Thursday, February 18, 2016

5 ways running a marathon is like labour and childbirth

1. You should train for it.  Just as you would begin a walk/run program, slowly increasing your distance and speed, a solid prenatal fitness training program will prepare you physically, mentally and emotionally for labour and delivery.

2. They are long.  The average marathon time for a 30-year-old woman is around 5 hours.  The average first time labour is 16 hours. 

3. They are intense.
Running at a steady pace for 5 hours is a tremendous challenge.  Labouring for 16 hours is a life-altering challenge.

4. You get a prize. Medals are cool but babies are super cool.

5. You never forget it.
  You will always remember feeling like you couldn’t do it.  You will never forget how it felt to hold your baby (or your medal) in your hands.

Saturday, February 13, 2016

5 Reasons You Want to Be Strong During Pregnancy

As your uterus grows and becomes heavier, it pulls your pelvis forward causing extra strain on your lower back.  As your breasts grow heavier, your upper backs being to round forward and your shoulders start rolling in.  Strengthening and stretching the right muscles can prevent and minimize poor posture.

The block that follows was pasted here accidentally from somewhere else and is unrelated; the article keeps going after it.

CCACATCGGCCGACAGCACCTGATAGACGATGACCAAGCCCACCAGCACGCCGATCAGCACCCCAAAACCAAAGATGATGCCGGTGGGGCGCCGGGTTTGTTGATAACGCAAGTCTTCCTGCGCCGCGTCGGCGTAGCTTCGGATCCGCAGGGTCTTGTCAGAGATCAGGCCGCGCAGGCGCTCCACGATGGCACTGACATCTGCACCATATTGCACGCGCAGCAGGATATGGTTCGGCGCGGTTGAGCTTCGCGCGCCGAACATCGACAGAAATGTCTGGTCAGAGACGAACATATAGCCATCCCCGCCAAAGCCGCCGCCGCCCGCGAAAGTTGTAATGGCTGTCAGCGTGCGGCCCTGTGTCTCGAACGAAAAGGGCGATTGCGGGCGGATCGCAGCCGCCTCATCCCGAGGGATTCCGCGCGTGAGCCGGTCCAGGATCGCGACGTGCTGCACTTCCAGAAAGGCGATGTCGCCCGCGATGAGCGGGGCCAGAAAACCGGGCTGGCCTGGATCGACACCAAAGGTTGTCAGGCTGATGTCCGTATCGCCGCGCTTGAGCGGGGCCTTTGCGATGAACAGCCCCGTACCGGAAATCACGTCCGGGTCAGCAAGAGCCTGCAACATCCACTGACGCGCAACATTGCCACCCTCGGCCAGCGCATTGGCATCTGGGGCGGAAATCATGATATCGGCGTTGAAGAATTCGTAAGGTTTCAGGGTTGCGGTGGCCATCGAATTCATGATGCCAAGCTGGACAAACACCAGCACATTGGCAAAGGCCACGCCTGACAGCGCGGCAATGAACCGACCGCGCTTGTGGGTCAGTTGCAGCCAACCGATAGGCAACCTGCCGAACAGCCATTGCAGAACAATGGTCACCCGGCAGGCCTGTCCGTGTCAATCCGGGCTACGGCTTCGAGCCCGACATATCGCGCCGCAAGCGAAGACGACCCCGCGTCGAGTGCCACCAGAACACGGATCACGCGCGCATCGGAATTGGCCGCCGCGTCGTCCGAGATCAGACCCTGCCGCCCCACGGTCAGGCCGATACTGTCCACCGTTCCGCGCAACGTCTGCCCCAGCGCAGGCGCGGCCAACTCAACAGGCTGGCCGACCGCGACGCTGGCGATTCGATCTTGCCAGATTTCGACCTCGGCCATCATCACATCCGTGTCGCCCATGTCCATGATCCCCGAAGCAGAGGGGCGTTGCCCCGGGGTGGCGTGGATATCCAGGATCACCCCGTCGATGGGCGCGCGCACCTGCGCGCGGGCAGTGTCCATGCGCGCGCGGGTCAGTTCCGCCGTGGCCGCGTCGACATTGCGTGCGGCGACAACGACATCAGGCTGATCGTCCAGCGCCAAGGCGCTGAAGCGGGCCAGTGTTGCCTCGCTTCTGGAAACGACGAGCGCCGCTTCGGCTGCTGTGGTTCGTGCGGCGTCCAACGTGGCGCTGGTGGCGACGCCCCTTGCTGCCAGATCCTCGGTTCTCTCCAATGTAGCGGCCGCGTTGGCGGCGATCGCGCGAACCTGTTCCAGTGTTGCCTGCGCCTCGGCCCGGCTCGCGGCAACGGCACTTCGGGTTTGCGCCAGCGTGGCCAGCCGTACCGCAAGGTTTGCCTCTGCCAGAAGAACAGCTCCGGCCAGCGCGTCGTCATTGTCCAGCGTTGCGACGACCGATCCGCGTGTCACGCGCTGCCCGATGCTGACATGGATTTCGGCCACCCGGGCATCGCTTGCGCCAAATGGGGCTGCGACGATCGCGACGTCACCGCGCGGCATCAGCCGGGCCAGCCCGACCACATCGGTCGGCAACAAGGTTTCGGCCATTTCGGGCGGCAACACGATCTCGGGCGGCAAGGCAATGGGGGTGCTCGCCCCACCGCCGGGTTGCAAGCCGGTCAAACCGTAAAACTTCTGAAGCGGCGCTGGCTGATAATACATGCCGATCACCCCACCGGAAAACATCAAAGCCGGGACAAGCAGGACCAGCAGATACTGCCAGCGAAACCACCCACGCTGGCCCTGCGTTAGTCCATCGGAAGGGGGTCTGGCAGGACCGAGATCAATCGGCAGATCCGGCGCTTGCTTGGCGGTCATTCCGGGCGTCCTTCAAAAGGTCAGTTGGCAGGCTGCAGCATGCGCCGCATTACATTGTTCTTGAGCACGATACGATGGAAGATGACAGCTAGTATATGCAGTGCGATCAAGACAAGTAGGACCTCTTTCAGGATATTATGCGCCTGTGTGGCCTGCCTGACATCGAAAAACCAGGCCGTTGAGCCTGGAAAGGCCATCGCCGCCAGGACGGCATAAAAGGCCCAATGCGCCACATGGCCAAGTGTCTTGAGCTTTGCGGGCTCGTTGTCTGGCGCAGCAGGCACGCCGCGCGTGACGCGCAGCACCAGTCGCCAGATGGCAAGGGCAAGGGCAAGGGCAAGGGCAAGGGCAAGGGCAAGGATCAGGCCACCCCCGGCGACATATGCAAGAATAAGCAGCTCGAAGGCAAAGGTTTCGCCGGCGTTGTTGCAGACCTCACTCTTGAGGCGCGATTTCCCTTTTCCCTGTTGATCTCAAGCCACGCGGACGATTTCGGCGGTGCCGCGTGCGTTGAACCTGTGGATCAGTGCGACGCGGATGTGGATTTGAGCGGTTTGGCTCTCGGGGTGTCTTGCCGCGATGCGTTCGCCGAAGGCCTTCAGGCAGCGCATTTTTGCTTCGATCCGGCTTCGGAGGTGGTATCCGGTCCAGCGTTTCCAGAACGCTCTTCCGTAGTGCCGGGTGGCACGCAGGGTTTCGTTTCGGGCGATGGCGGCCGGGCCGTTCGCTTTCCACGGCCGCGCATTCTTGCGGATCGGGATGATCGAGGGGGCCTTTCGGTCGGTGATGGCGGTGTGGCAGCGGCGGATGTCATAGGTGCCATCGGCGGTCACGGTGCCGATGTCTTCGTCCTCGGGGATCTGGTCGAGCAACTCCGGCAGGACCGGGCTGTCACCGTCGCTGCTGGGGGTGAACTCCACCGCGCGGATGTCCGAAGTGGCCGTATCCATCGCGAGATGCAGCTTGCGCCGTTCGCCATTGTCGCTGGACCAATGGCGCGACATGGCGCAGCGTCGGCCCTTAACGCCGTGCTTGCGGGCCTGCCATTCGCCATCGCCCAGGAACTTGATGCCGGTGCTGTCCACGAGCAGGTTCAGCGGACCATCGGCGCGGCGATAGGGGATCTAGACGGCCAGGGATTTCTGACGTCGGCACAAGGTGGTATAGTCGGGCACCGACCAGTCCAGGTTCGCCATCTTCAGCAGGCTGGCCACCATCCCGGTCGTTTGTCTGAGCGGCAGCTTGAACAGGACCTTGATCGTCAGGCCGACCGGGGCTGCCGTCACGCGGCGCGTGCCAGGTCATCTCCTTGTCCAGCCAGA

The postural changes described above often cause pain, especially back pain. Strengthening and stretching the right muscles can prevent and minimize pain.

As your pregnancy progresses, normal movements and activities will begin to feel harder.  If you are strong, you will be better able to handle the extra intensity and avoid injuries.


Staying strong during your pregnancy will improve your physical, mental and emotional confidence

Wednesday, February 10, 2016

4 Ways Attending a Prenatal Fitness or Yoga Class can Help you Prepare for Labour

Labour is called labour for a reason. Its hard work…and we recommend training for it.  Attending a prenatal fitness or yoga class taught be a certified pre and postnatal fitness specialist can help you to prepare.  You can expect to:

1. Practice breath work for stress reduction and coping with the sensation of pain.

2. Learn how to activate and tone your pelvic floor muscles in order to reduce the likelihood of pelvic organ prolapse, perineal tearing or the need for an episiotomy.

3. Practice comfort positions that you can use during pregnancy and labour.

4. Strengthen and lengthen the muscles necessary for the many positions and movements of labour and childbirth.

Have you been to a prenatal fitness or yoga class yet?  Contact for a TRY A FREE CLASS pass.

Sunday, February 7, 2016

Preparing for Your Growing Baby

Most babies double their birth weight in the first 2 to 4 months.  You need muscles!  Try this fun test to see if you are MUSCLE READY for parenting.